by Justin Heinzekehr
Growing up in a rural, evangelical Mennonite church, I heard two things very clearly: God wanted us to be nonviolent, and God would ultimately intervene to punish the violent and reward the peaceful. I never really understood how those two statements fit together. What use is it to practice nonviolence if you expect God eventually to annihilate your adversary?
A nonviolent, noncoercive God seemed much more consistent with the Christian ethics that I learned from my peace church tradition. Process theology helped me see nonviolence as a way to engage the world rather than prove my superiority over the world. I headed off to graduate school to learn more.
I soon realized that I had a slightly different theological perspective than my professors and peers. I often heard an argument similar to the one that Tom Oord makes, “because genuine evils occur and God always loves, we are right to infer that God must not be able to coerce to prevent genuine evil.” This argument assumes that, in the face of evil, real love means being coercive, if possible. According to this logic, the only reason that God wouldn’t exercise violence in these situations is that God is unable to do so. The implication that follows is that, for us humans who are able to act coercively, violence is sometimes a necessary response to evil. As a Mennonite and a pacifist, I found this very odd. Here I was, learning about a supposedly nonviolent theology, only to find it being used to justify human violence. To me, it wasn’t necessary to stress the fact that God couldn’t use coercion, because I already believed that violence was a less effective strategy than nonviolence in the long run.
I soon realized, however, that I did have to grapple with the silence of God in the face of evil. Even if we don’t believe that a violent response to violence is ever justified, why isn’t God obviously intervening in the world in a creative, nonviolent way? If we hold up the ethics of Jesus… or Gandhi… or Martin Luther King Jr. as the ideal, then we should expect God to actively confront injustice. How is it that God embodies perfection and yet tolerates such an imperfect world? In the end, the peace churches (and any Christian interested in nonviolence) need something to bridge our ethical ideals and our theology.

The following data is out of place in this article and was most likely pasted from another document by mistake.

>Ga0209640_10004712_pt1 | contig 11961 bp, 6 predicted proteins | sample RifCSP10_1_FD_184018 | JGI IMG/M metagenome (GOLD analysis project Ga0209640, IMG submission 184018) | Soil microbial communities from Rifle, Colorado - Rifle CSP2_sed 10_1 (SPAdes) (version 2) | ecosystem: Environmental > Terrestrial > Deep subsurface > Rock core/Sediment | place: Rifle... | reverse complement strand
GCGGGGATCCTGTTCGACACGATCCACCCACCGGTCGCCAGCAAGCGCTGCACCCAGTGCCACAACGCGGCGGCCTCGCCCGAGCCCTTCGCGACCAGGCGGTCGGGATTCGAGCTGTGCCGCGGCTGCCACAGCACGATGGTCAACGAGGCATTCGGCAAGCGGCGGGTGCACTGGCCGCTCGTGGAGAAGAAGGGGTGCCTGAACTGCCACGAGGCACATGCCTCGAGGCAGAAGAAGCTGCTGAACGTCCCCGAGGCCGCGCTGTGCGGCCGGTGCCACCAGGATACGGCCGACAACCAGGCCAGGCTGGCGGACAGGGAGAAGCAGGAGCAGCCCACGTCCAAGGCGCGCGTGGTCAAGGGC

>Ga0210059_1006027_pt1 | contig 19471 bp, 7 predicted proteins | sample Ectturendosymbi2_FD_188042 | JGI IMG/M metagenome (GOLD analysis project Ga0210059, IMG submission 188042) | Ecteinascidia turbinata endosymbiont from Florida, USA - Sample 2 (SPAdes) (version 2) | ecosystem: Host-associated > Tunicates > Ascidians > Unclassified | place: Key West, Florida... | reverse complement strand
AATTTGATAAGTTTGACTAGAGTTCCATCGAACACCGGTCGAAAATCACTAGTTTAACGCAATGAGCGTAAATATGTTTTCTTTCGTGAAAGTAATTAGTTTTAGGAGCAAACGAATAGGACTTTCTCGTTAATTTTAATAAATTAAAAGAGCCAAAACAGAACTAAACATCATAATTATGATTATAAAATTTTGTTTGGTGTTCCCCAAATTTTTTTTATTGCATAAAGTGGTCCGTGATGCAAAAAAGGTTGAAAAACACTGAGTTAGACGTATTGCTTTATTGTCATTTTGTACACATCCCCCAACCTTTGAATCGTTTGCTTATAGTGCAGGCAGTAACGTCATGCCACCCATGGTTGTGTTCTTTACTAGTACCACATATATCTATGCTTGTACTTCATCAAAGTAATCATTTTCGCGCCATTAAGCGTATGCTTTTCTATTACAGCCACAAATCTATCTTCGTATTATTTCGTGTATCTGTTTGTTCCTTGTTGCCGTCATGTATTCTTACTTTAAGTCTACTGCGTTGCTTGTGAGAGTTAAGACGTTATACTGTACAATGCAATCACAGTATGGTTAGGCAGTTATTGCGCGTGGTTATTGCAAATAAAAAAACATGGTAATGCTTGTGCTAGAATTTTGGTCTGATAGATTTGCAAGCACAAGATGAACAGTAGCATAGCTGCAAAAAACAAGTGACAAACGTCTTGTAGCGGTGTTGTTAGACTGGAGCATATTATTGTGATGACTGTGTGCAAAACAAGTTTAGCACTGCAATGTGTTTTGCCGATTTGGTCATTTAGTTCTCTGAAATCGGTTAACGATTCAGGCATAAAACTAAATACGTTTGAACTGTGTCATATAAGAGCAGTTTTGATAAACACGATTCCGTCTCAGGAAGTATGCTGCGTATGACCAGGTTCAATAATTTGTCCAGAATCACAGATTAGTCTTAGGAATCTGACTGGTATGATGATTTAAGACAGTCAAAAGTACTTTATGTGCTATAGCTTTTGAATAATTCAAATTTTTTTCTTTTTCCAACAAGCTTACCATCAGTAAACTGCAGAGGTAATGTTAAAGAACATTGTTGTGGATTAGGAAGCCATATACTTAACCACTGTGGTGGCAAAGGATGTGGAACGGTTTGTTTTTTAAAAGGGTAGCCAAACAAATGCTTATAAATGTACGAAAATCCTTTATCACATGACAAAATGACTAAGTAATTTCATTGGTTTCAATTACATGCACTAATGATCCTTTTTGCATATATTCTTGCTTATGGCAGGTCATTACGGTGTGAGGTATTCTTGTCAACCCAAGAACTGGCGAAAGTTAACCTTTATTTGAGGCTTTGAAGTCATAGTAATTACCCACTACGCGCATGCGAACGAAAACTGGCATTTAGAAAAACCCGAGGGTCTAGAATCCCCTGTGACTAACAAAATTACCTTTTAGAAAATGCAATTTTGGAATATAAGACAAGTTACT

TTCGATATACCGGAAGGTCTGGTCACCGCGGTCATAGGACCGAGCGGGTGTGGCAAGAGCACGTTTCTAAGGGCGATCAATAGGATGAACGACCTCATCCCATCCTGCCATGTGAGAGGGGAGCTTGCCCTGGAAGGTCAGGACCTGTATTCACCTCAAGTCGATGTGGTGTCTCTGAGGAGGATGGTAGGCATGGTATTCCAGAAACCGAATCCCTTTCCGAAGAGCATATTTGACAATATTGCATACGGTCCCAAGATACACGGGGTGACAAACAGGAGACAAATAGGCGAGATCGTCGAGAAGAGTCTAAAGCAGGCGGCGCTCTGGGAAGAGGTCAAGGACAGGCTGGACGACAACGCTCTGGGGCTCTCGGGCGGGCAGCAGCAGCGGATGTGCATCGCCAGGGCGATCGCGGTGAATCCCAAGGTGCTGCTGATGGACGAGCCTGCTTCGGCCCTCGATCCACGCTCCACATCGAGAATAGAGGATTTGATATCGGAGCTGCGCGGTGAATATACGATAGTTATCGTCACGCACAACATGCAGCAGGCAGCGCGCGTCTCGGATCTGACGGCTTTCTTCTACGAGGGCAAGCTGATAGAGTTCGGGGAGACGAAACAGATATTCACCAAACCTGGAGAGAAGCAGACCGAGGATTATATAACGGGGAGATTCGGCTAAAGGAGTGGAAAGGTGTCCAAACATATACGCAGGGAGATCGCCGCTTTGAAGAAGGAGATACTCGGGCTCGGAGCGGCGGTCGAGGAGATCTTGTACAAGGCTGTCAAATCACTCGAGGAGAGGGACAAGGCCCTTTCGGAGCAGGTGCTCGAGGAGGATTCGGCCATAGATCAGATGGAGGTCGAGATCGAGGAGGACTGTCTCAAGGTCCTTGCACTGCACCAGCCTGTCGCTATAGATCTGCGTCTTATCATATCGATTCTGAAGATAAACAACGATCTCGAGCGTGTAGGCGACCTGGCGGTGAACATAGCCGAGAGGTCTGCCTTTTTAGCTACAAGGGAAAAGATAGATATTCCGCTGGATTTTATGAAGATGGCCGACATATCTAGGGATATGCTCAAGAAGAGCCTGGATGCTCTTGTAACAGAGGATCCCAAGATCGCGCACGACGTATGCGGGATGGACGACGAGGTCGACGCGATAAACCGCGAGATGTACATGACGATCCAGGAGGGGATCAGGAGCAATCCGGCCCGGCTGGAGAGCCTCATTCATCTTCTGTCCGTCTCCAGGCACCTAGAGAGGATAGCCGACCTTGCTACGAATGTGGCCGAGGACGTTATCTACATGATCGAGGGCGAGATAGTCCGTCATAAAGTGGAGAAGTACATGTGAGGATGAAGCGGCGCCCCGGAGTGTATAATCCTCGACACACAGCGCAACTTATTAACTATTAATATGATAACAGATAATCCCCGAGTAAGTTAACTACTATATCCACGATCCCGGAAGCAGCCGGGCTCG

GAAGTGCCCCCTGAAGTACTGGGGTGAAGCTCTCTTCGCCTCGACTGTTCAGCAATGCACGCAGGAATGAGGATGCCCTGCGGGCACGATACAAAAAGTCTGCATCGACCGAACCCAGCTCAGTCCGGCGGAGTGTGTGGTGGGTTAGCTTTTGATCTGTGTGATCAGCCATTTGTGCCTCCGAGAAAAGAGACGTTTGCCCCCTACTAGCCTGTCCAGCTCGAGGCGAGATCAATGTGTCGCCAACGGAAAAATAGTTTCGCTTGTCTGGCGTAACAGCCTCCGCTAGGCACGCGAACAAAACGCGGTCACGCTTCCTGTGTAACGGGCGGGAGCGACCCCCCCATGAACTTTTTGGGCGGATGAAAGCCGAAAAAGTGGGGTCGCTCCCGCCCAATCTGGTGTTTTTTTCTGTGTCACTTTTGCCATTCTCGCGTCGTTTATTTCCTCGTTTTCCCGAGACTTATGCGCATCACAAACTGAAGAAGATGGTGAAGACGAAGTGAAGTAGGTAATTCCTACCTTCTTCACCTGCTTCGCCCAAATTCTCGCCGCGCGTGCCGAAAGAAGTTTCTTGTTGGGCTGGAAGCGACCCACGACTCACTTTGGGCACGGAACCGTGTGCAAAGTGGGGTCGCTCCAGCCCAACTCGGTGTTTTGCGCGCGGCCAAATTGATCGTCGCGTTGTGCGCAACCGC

From a Mennonite perspective, we could flesh out a pretty attractive God based on Oord’s concept of essential kenosis. Let’s say, for instance, that God, as an “omnipresent spirit with no localized divine body,” works in the world by calling creatures to intervene in situations of evil or injustice. When a teacher stops one student from bullying another, or a firefighter saves a toddler from a burning house, these are examples of creation embodying the spirit of God. We could see God’s hand in all the nonviolent movements of history and blame violence or injustice on someone’s failure to live up to the divine calling. It’s attractive because it aligns God with our ideas of goodness and love, removing any culpability for evil or violence. And, it places us on the right side of history. To the extent that we are carrying out God’s calling, we are on God’s side.